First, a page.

Wastewater Treatment Plant Operator Now Facing Charges

A wastewater treatment plant operator in Eastern Carolina is now facing charges.

The North Carolina Department of Environment and Natural Resources announced 49-year-old John Belangia of New Bern was charged with eight counts of falsifying records at the Trenton, Jones County wastewater treatment plant he was contracted to operate.

Officials say an investigation by the State Bureau of Investigation and the N.C. Division of Water Quality led to this week’s arrest.

According to a news release, "the N.C. Division of Water Quality contacted the SBI’s Diversion and Environmental Crimes Unit for assistance when the division identified what appeared to be inconsistencies in the facility’s recordkeeping. The state Division of Water Quality is responsible for oversight and permitting of the wastewater treatment plant’s National Pollution Discharge System, a federally-mandated program."


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  • by Anonymous on May 11, 2011 at 03:46 PM
    If you don't know what you're talking please don't comment. First off this is about wastewater not drinking water and yes while some wastewater might be turned into drinking water most of the drinking water in Eastern NC is gotten out of the aquifers through use of well pumps. Chlorine and other chemicals are added as disinfectants for bacteria or take out those neurotoxins that ya'll keep mentioning that occur naturally in some places. The face of the matter is wastewater is treated so it doesn't kill marine life when it discharges in streams or rivers or lakes or whatever. What we should be focusing on is the fact they got a bad apple out of the system who was putting marine life in harms way which in turn we eat after fishing or what not.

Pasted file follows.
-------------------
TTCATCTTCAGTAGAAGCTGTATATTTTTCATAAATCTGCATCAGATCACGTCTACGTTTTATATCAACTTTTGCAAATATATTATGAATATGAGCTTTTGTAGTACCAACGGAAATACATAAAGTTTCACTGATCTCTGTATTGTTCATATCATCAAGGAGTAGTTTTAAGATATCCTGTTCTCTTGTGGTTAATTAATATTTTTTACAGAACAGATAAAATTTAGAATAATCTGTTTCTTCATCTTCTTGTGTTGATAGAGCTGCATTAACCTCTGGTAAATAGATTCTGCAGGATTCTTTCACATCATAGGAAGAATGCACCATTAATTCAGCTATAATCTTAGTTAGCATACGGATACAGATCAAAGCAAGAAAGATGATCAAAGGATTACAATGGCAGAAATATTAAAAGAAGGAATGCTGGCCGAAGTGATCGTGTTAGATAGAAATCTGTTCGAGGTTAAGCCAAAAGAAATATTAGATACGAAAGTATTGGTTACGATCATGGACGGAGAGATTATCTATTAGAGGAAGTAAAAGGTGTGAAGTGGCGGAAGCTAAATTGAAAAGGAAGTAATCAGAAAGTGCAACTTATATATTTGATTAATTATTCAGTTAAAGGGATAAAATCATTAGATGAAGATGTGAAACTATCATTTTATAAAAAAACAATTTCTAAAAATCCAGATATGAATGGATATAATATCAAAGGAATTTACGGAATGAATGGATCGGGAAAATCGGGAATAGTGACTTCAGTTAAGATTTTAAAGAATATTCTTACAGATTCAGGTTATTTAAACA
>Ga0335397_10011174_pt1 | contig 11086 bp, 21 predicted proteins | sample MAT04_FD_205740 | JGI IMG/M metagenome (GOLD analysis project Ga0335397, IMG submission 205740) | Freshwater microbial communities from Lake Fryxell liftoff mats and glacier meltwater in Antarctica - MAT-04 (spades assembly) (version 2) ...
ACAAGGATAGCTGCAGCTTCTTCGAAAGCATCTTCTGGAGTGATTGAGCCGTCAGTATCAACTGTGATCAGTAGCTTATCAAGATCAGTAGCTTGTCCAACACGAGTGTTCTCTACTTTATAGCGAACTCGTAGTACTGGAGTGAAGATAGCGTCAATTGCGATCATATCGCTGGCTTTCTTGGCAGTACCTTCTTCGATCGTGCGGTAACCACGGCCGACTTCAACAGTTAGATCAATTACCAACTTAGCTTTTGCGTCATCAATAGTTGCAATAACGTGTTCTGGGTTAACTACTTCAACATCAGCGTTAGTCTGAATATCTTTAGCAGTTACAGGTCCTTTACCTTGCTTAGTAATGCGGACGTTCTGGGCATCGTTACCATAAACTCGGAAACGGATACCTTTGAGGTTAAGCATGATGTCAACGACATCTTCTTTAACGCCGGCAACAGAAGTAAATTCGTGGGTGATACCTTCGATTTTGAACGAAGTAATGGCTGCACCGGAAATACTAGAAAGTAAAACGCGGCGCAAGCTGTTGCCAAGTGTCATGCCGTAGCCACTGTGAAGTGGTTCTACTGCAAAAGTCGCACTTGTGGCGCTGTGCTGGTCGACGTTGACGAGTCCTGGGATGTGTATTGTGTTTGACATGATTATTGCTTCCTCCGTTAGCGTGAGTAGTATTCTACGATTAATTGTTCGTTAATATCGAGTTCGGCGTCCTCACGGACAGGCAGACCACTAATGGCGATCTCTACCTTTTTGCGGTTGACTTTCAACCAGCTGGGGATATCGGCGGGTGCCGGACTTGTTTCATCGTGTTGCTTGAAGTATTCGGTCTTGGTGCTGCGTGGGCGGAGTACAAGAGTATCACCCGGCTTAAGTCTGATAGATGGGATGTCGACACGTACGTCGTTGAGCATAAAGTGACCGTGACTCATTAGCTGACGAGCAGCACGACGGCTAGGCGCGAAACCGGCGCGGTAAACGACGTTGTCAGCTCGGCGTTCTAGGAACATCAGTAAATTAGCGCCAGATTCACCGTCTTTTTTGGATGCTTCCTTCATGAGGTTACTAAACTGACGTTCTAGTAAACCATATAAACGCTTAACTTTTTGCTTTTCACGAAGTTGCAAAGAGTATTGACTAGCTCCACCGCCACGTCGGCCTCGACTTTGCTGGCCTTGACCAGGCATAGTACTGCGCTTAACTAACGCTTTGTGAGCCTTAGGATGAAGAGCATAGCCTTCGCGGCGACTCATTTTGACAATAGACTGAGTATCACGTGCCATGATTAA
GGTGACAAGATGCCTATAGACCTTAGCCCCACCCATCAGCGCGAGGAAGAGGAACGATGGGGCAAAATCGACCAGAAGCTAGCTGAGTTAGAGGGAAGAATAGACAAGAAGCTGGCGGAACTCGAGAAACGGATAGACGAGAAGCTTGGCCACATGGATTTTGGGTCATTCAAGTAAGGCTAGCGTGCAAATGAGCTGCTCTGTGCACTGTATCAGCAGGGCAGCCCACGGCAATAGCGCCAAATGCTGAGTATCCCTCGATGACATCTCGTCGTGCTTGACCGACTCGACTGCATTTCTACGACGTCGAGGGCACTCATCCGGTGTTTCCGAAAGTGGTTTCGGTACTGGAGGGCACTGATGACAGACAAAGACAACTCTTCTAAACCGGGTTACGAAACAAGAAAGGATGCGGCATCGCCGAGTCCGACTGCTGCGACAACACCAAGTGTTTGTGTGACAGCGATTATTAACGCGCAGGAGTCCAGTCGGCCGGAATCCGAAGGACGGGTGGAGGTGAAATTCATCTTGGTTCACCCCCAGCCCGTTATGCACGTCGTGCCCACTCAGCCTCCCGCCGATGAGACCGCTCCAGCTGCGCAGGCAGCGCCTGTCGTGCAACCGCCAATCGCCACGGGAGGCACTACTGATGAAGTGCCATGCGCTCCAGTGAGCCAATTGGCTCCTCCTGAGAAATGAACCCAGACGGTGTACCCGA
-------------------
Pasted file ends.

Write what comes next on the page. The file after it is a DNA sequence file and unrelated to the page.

• reply
      by Gwalker on May 13, 2011 at 09:54 AM in reply to Anonymous
      Bottomline is do you want the lowest bidding contractor running your wastewater plant or drinking water facility? I would think not. But someone who may actually care about the environment and regulations, unfortunately they often don't seem to have the budgeting skills that are necessary to keep costs in check. Anonymous, several large communities in the Eastern part of the state use surface water for their drinking water (Greenville, Wilmington, Brunswick Co) just to name a few that are over 20MGD. Also there is natural fluoride in these river basins.
  • by Anonymous on May 6, 2011 at 05:04 AM
    To JusticeForAll: If you disagree with the quality of the distributed water, you might find the closest stream to your house and use that water instead. Chemicals are added to water to improve the quality and longivity of the water is it passes through the distribution system. These are added at specific concentrations to achieve disinfection without causing a problem to the public health. For example chlorine is added to a large majority of water distribution systems. At high concentrations yes it is lethal but at the appropriate concentrations it acts as an efficient disinfectant.